Well, I’ve been in advocacy groups for many years, I went to Washington with the Academy etc., but right now I’m championing, I don’t know if that’s the right word, a whole foundation movement for international songwriters, mostly Latinos, because we really think we deserve… Well, first of all the whole thing with streaming is not right, because we’re not getting paid what we deserve.
There’s a lot of work to do there and we have to fight for what we deserve, because without a song, there’s no artist, there’s no career, no stadium tours, no recording, there’s nothing. The song is the number one thing you need to start. So, we deserve to be recognized, to be paid fairly, for our credits to be right.
“First of all the whole thing with streaming is not right, because [songwriters are] not getting paid what we deserve.”
When an artist goes up on stage and he gets an award, the first thing he has to do is to thank the songwriters, because if it wasn’t for that song, he wouldn’t have gotten in the charts, in fact he wouldn’t have sold one record.
There was a tradition before, many years ago, of, ‘Oh my God, the songwriter, the songwriter, oh, thank you so much for giving me this wonderful song.’ And this has been watered down to 12 writers on a song and no one really understanding who wrote what.
I grew up in a world where it was Lennon and McCartney, or it was Carole King, or it was Bob Dylan. You didn’t need 12 writers to write You’ve Got a Friend.
So, although I understand that music has changed in many ways: there’s streaming and there’s the collaborations and the producer and the track guy and the beat maker… Yes, I get all of that because I’m very active, I’m in the room all the time with these situations, but still we need to fight to get the payment we deserve. We need to get the right credit. And if you were not in the room, you cannot take a piece of a song because I didn’t see you, you weren’t there, so please do something else.
“When I’m teaching, I do some seminars on songwriting, and the kids ask me, ‘So, Claudia, if streaming doesn’t pay well, and the songs are split between 10 writers, what’s out there for us?’ And the sad thing is, I don’t have an answer.”
It’s like #youwerenotintheroom; that’s something that’s really important for me, and I think that we songwriters need to fight… no, it’s not a fight, it’s a movement that needs to happen so that we get what we deserve. Because, honestly, my catalog… I’m 54 years old, and my catalog is very big, so my kids are going to be okay. But, if you are a songwriter and you started three years ago, you’re very good at your craft, what’s out there for you, if you don’t get paid fairly and you have to split your credits with eight more people? It doesn’t make any sense to me.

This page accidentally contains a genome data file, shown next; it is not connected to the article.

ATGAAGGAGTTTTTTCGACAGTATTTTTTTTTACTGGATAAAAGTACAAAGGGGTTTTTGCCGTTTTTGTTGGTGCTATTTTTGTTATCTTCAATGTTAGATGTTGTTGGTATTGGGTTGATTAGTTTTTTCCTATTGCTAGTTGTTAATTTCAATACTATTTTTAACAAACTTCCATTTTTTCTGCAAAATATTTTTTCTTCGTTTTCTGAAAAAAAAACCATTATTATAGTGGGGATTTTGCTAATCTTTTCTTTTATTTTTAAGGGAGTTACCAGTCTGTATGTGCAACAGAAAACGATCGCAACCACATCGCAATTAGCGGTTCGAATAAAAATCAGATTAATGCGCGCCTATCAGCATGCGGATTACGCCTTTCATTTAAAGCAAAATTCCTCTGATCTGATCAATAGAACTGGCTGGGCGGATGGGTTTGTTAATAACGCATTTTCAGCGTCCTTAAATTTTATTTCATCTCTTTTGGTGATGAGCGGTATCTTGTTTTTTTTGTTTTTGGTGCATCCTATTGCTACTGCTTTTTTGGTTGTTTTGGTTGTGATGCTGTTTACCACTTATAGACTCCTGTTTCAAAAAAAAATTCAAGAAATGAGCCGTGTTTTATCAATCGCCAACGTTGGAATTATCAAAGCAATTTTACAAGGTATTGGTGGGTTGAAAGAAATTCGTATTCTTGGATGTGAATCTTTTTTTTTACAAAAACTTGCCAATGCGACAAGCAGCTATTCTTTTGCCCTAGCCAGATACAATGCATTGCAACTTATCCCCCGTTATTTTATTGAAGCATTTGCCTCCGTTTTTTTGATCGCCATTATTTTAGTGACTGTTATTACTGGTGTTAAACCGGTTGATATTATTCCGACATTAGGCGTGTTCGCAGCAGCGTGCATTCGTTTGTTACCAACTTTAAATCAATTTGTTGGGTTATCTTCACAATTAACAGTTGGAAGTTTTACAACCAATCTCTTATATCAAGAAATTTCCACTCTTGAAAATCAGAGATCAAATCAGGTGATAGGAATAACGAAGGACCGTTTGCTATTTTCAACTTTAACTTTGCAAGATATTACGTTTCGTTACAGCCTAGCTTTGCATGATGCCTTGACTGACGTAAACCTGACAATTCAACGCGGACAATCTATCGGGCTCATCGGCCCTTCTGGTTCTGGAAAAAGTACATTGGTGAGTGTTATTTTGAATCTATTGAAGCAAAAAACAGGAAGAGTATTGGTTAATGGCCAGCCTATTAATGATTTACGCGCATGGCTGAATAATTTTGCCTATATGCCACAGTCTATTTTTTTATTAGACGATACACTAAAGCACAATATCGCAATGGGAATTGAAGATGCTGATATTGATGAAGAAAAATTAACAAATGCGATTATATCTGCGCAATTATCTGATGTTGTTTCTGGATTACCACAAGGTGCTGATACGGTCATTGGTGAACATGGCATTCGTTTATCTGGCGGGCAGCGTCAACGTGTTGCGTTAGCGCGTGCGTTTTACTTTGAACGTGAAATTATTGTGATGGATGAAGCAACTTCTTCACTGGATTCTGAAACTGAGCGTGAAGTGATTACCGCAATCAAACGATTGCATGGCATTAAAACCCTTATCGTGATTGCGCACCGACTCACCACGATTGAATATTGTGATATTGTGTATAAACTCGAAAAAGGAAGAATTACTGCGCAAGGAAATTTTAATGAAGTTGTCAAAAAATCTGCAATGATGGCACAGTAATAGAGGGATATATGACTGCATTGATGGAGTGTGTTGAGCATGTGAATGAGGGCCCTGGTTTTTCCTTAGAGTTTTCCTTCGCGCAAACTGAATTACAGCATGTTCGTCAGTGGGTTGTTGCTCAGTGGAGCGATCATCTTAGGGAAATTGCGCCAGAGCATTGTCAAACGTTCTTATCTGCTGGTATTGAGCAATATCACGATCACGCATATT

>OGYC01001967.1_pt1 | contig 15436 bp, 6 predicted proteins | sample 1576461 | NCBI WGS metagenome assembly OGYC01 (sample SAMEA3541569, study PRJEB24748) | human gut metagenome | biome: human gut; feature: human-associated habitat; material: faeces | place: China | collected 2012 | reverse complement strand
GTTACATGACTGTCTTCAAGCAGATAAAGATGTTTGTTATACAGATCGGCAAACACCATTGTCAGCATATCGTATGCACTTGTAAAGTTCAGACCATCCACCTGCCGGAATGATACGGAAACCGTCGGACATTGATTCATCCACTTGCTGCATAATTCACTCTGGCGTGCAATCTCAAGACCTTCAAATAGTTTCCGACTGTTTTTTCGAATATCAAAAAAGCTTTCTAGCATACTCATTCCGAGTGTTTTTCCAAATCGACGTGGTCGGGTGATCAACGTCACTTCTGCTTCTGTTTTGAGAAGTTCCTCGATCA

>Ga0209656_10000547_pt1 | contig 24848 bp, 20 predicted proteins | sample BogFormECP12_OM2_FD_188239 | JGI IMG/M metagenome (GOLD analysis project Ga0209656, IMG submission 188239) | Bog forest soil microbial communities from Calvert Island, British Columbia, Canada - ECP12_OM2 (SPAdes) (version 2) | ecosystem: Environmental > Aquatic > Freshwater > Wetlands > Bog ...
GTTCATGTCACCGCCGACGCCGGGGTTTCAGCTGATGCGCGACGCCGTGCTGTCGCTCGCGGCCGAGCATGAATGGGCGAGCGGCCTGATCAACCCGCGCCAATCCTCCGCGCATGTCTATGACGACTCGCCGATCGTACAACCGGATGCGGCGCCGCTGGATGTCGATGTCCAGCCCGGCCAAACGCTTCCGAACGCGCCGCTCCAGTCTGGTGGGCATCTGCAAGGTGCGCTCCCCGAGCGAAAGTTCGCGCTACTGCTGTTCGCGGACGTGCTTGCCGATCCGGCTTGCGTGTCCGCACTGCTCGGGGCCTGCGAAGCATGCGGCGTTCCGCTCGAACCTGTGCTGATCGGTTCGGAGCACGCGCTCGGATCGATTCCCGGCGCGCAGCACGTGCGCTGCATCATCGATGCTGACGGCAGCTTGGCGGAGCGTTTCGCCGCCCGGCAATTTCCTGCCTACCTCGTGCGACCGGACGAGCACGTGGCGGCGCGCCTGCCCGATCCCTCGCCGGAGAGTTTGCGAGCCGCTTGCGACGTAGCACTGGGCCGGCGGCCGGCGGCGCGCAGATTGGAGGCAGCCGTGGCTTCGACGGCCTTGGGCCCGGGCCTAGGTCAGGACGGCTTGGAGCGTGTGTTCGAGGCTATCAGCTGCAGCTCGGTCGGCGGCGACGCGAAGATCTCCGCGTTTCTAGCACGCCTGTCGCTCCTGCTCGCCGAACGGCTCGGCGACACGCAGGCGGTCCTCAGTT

When I’m teaching, I do some seminars on songwriting, and the kids ask me, ‘So, Claudia, if streaming doesn’t pay well, and the songs are split between 10 writers, what’s out there for us?’ And the sad thing is, I don’t have an answer.
You mentioned returning to Sony/ATV earlier this year; can you tell us how that came about?
My first experience with Sony was great, especially because they were really supporting me in the crossover situation. I was sent to write in Sweden and in London and in Nashville. They were very, very nurturing to me and I grew a lot through that.
And then I was tempted to move to Universal with some other writing scenarios and I took the chance, and that was good, but I was still really missing the other kind of… I think that at ATV now, with Jon Platt, and Jorge, he’s always supported my career so much, I felt that I had to go back.
I needed their feedback. When I write a song and I send it over, it’s very rare that I don’t get a call next morning or in a couple of days, with really helpful comments. And that feedback is so important for me, because they know music, they know songwriting, and they’re there for me.
What would your advice be for a young songwriter just starting out?
First of all, write every day. And try to collaborate with the writers from other genres, that’s where your education is.
You can go to college, you can get a degree in songwriting, You can go to Berklee College of Music, I understand, great. But I didn’t have that luxury; I couldn’t afford any of those. I learned through experience, by writing with so many people from all over the world. Nothing is better than that.